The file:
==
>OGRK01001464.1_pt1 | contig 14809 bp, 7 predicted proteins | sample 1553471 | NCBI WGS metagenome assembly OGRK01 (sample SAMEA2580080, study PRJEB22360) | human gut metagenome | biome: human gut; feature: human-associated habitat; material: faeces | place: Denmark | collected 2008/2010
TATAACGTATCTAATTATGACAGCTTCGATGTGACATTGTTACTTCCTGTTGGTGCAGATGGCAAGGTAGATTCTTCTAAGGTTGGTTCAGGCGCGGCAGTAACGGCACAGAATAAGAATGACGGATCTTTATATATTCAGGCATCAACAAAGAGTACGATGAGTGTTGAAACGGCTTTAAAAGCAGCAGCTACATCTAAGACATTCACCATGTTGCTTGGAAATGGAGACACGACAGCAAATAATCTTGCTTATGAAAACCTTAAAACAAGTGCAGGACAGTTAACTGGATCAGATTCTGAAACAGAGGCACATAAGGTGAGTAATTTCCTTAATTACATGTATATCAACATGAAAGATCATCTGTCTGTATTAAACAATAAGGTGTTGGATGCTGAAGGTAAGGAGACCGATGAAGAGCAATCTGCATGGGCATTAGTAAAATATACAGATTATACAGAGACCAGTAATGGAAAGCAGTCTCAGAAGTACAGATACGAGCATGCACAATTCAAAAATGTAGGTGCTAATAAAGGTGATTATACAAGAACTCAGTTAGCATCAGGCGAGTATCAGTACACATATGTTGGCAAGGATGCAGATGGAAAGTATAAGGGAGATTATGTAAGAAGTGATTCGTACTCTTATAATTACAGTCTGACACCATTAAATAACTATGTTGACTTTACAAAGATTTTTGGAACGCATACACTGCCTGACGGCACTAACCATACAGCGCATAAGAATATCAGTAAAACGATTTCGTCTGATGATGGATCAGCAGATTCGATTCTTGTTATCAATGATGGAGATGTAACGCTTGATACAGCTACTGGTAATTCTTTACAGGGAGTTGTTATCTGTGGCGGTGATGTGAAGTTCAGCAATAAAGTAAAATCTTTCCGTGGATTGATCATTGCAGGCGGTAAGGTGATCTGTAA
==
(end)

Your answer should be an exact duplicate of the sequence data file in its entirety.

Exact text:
>OGRK01001464.1_pt1 | contig 14809 bp, 7 predicted proteins | sample 1553471 | NCBI WGS metagenome assembly OGRK01 (sample SAMEA2580080, study PRJEB22360) | human gut metagenome | biome: human gut; feature: human-associated habitat; material: faeces | place: Denmark | collected 2008/2010
TATAACGTATCTAATTATGACAGCTTCGATGTGACATTGTTACTTCCTGTTGGTGCAGATGGCAAGGTAGATTCTTCTAAGGTTGGTTCAGGCGCGGCAGTAACGGCACAGAATAAGAATGACGGATCTTTATATATTCAGGCATCAACAAAGAGTACGATGAGTGTTGAAACGGCTTTAAAAGCAGCAGCTACATCTAAGACATTCACCATGTTGCTTGGAAATGGAGACACGACAGCAAATAATCTTGCTTATGAAAACCTTAAAACAAGTGCAGGACAGTTAACTGGATCAGATTCTGAAACAGAGGCACATAAGGTGAGTAATTTCCTTAATTACATGTATATCAACATGAAAGATCATCTGTCTGTATTAAACAATAAGGTGTTGGATGCTGAAGGTAAGGAGACCGATGAAGAGCAATCTGCATGGGCATTAGTAAAATATACAGATTATACAGAGACCAGTAATGGAAAGCAGTCTCAGAAGTACAGATACGAGCATGCACAATTCAAAAATGTAGGTGCTAATAAAGGTGATTATACAAGAACTCAGTTAGCATCAGGCGAGTATCAGTACACATATGTTGGCAAGGATGCAGATGGAAAGTATAAGGGAGATTATGTAAGAAGTGATTCGTACTCTTATAATTACAGTCTGACACCATTAAATAACTATGTTGACTTTACAAAGATTTTTGGAACGCATACACTGCCTGACGGCACTAACCATACAGCGCATAAGAATATCAGTAAAACGATTTCGTCTGATGATGGATCAGCAGATTCGATTCTTGTTATCAATGATGGAGATGTAACGCTTGATACAGCTACTGGTAATTCTTTACAGGGAGTTGTTATCTGTGGCGGTGATGTGAAGTTCAGCAATAAAGTAAAATCTTTCCGTGGATTGATCATTGCAGGCGGTAAGGTGATCTGTAA